The incoming administration of Democratic Gov.-elect Tim Walz and state legislators will learn Thursday whether their spending priorities will get an early boost or if they face a more sobering financial reality.

State budget officials forecast Minnesota's economic outlook twice a year. This week's prediction comes as a new governor and new Democratic House majority are transitioning into power and will influence their work as they begin to develop the state's budget for the next two years.

"It will set the stage whether we're able to address, or to the extent we're able to address, new initiatives or provide improved funding," said Rep. Lyndon Carlson, DFL-Crystal, who will be the next chairman of the House Ways and Means Committee.

What they will be able to do in areas like K-12 and higher education and health care depends on what the forecast shows, Carlson said, but he is "quite optimistic" the state will have additional money to spend.

The forecast was originally planned for Wednesday, but state officials shifted it back a day due to the funeral and national day of mourning for former President George H.W. Bush.

The state budget forecast tries to encapsulate anticipated tax collections, state government spending, national policy changes and even international economic factors that could affect Minnesota.

The last forecast, in February, showed the state had a projected surplus of $329 million, about 1 percent of the state's total budget. Economists noted at the time that the 2017 federal tax law changes were partly responsible for the jump from a budget deficit to surplus, but said the stimulus was short-term.

In terms of tax collections, the forecast remains rosy through the summer. The state took in $5 billion in taxes July through September, about $282 million more than projected. Income, sales and business taxes came in higher than predicted, according to Minnesota Management and Budget, the state's budget office.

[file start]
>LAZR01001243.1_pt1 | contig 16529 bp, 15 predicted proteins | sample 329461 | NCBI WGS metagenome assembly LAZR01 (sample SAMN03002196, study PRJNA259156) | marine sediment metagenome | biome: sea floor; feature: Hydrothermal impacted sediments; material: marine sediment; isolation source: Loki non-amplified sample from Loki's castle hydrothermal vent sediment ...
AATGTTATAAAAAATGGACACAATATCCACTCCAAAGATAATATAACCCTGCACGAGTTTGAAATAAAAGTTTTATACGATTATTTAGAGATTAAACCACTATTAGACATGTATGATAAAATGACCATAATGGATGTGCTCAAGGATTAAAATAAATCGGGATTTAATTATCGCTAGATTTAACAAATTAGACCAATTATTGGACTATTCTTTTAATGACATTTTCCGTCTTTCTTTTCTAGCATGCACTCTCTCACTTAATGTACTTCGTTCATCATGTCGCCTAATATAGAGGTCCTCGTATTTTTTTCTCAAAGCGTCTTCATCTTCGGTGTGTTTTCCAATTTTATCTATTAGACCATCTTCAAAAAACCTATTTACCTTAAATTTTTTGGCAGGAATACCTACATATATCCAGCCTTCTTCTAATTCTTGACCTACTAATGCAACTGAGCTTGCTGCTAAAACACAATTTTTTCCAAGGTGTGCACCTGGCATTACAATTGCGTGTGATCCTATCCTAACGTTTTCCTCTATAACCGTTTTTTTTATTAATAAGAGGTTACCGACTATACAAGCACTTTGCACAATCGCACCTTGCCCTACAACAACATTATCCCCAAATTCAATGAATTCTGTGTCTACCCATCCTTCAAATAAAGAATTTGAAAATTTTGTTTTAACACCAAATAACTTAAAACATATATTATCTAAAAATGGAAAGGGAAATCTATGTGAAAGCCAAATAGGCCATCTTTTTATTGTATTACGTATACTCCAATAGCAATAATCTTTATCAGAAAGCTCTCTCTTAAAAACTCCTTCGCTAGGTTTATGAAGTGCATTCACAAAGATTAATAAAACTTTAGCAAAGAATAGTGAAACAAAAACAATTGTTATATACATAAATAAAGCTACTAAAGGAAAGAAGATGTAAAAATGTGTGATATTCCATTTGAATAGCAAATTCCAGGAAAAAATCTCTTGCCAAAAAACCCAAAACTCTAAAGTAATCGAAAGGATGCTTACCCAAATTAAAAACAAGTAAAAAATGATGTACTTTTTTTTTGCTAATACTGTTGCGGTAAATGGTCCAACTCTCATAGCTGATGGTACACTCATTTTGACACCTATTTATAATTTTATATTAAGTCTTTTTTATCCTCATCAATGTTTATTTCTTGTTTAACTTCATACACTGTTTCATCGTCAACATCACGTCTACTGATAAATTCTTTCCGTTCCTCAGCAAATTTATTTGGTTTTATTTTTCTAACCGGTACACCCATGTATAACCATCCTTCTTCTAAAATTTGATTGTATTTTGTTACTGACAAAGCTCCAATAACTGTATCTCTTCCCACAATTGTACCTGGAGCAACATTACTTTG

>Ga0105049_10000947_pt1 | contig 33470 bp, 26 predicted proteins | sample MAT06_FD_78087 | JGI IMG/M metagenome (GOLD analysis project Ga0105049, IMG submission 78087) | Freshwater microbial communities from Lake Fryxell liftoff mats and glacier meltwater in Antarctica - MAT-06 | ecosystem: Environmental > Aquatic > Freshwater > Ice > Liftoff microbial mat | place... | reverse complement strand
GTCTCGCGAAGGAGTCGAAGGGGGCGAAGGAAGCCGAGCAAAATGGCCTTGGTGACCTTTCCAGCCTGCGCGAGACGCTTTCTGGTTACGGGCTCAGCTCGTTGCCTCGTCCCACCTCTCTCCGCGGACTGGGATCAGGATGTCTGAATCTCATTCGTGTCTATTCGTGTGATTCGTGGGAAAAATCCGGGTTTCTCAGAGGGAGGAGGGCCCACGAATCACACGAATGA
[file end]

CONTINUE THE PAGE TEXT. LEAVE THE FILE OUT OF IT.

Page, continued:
Senate Majority Leader Paul Gazelka, R-Nisswa, said he believes the federal tax measure could have a longer-term impact. It was a significant package of tax reductions that "unleashed" the business community so they could create more jobs, he said.

The strong economy will give legislators some flexibility in the upcoming session, he said. For Senate Republicans, one of the top priorities is making the state's tax code conform with federal changes while making sure people are not forced to pay more in taxes, Gazelka said. A surplus would help achieve that.

He would not estimate what the surplus might be, but said he hopes the state had not collected too much in taxes from Minnesotans.

Minnesota Management and Budget Commissioner Myron Frans struck a more cautious tone as he considered the years ahead, into 2023. The expanding federal budget deficit, rising interest rates and tariffs are going to slow down nation's strong economic growth, said Frans, who will take the lead in releasing the forecast Thursday.

"People don't think it's going to get better. They think, if anything, it's going to get worse," he said.

He warned that people sometimes regard a state forecast as set in stone, but many factors could change the outcome. The state economist will walk through a number of risks that could affect the forecast, such as global economic insecurity and rising inflation.

"They think this is like money in the bank. And it's not. It's what we think is going to happen, but any one of these things on this risk list could blow it up," he said.

Frans and other state budget officials are always careful not to "forecast the forecast" or give any hint of what the numbers may be. Whatever they project this week will help with initial spending plans, as Walz needs to propose a budget outline by Feb. 19.

"We are eager to see the budget forecast, and for it to help inform our policy priorities and agenda as we put together our first state budget proposal," Walz said in a statement.

Walz is certain to start his term better than outgoing Gov. Mark Dayton did eight years ago, when the state faced a multibillion-dollar budget deficit after the Great Recession. Since then, Dayton and legislators enacted new budget measures that ushered in years of budget surpluses and refilled reserves to their highest levels in history.

While Thursday's forecast will offer a revealing economic snapshot, the governor and Legislature will receive an updated set of numbers in February, which they will use to finalize the next two-year budget by the end of this legislative session in May.

This week's forecast will be part of the discussion as House members gather for a retreat this Friday and Saturday. After the retreat, legislators will let Walz know what to anticipate for the first 10 House bills, said House Speaker-designate Melissa Hortman, DFL-Brooklyn Park. Those bills will contain some of their major priorities this session.

Gazelka said GOP senators have a retreat scheduled for next week and the forecast will be discussed.